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A FIFE MSP has warned that using drones is no substitute for “boots on the ground” when it comes to monitoring Mossmorran.
Mark Ruskell, who represents Mid Scotland and Fife for the Scottish Green Party, has urged SEPA (Scottish Environment Protection Agency) not to underestimate the importance of site visits.
SEPA chief executive Terry A’Hearn confirmed at the Scottish Parliament’s environment committee last week that the watchdog was looking at using drones to monitor activity at Mossmorran, alongside other forms of remote scrutiny.
Mr Ruskell responded: “I welcome any investment by SEPA which improves monitoring and oversight at Mossmorran, but the value of boots on the ground mustn’t be forgotten.
“Remote monitoring has its place, but some issues need to be experienced in the same way that those living in afflicted communities around the plant experience them.”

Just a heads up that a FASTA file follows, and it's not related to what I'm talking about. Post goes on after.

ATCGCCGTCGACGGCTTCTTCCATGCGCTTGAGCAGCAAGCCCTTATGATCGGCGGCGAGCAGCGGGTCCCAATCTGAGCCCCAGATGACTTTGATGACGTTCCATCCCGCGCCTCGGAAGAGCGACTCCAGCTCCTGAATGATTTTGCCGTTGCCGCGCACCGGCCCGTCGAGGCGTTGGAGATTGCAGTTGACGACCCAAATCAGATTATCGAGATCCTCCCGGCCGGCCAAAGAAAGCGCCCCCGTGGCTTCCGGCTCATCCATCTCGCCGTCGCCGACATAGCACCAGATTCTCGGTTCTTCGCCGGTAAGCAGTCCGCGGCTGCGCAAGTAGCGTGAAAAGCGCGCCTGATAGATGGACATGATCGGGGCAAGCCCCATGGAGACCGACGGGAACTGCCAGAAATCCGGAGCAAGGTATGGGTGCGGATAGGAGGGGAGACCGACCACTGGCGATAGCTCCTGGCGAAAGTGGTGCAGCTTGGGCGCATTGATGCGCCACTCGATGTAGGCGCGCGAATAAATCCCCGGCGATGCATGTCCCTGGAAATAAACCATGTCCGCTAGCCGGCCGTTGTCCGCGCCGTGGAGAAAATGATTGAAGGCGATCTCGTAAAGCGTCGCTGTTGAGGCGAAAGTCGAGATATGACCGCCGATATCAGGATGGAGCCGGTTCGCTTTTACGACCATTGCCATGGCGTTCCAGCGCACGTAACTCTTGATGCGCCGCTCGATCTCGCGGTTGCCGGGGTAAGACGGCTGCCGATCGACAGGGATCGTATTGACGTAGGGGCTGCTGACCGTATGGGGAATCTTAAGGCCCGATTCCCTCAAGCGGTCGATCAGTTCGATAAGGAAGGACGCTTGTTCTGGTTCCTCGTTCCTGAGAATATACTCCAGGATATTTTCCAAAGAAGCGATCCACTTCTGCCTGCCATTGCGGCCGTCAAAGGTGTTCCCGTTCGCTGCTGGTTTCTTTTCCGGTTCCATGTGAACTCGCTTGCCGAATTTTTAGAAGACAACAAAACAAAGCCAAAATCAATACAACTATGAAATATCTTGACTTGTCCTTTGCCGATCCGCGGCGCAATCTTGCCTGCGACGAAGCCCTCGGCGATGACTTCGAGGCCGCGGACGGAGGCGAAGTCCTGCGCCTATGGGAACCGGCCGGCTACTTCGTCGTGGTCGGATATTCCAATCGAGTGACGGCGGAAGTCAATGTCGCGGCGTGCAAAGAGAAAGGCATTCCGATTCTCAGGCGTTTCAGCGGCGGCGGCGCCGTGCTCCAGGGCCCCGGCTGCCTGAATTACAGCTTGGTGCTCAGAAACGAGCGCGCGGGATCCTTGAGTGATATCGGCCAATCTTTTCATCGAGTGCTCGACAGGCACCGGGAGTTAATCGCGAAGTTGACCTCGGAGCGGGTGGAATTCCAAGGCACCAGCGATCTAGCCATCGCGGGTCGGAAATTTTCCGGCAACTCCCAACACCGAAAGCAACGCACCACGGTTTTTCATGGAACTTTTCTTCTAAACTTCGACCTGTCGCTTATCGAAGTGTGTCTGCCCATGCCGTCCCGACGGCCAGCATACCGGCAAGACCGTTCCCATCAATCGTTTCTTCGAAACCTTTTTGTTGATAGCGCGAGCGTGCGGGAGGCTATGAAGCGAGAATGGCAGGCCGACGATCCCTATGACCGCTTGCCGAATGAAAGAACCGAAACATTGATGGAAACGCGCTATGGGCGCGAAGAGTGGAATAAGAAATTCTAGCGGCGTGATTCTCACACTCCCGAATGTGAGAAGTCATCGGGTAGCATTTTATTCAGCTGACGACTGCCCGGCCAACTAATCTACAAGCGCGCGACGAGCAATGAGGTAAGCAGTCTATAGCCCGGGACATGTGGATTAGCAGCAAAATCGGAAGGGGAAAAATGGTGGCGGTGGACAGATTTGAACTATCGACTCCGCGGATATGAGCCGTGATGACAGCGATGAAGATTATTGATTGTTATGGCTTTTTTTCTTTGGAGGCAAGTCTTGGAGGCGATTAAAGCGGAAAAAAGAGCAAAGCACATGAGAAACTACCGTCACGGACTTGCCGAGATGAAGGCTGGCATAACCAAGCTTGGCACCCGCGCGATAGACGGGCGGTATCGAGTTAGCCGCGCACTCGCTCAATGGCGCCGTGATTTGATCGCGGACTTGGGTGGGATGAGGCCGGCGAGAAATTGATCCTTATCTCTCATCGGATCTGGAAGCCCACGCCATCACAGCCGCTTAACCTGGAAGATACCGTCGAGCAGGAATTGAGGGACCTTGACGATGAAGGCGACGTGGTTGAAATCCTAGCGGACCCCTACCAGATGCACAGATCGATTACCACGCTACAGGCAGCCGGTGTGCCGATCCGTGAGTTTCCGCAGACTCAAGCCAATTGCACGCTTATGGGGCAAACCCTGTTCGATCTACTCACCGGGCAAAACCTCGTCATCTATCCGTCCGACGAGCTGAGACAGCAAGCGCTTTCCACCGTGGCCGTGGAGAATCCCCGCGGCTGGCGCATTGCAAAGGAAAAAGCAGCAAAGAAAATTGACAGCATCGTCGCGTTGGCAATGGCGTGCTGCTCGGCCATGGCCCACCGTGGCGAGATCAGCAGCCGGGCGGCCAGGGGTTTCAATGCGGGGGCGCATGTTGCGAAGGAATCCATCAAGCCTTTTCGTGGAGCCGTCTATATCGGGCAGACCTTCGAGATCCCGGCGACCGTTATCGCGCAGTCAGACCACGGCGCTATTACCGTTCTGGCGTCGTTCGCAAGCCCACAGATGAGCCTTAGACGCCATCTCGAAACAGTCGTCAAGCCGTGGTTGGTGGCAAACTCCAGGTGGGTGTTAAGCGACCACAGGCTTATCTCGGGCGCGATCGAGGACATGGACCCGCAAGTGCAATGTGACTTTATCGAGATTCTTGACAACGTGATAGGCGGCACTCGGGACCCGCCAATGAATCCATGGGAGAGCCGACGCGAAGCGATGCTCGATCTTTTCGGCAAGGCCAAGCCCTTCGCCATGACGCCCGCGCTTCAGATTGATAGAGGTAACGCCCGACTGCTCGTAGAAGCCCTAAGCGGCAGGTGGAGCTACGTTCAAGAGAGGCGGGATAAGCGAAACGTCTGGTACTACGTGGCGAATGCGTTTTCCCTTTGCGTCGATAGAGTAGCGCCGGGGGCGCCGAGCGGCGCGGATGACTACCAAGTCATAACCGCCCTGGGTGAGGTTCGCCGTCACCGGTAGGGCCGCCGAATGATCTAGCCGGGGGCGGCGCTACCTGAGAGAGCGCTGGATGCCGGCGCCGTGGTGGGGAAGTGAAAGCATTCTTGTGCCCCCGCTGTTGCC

The MSP stated that residents living near the plant recently complained of “significant noise and smell in the vicinity of the site”.
Operators Shell UK and ExxonMobil were both given final warnings in April 2018 after unplanned flaring, but there have been incidents since then. The Times recently reported that SEPA were to seek legal action over “unacceptable flaring” at Mossmorran in April last year.
More than 900 complaints were made after the incident, which saw unplanned flaring over a seven-day period and thick, black smoke, which was visible for miles, belching from the flue stack.
ExxonMobil said they had “co-operated openly and constructively” with SEPA over that period of flaring.
Mr Ruskell concluded: “As SEPA prepares its case against ExxonMobil I would urge all local residents to continue to make their concerns known. It’s taken us a long time to get to this point, but pressure from the community has been a driving force and shouldn’t relent now.”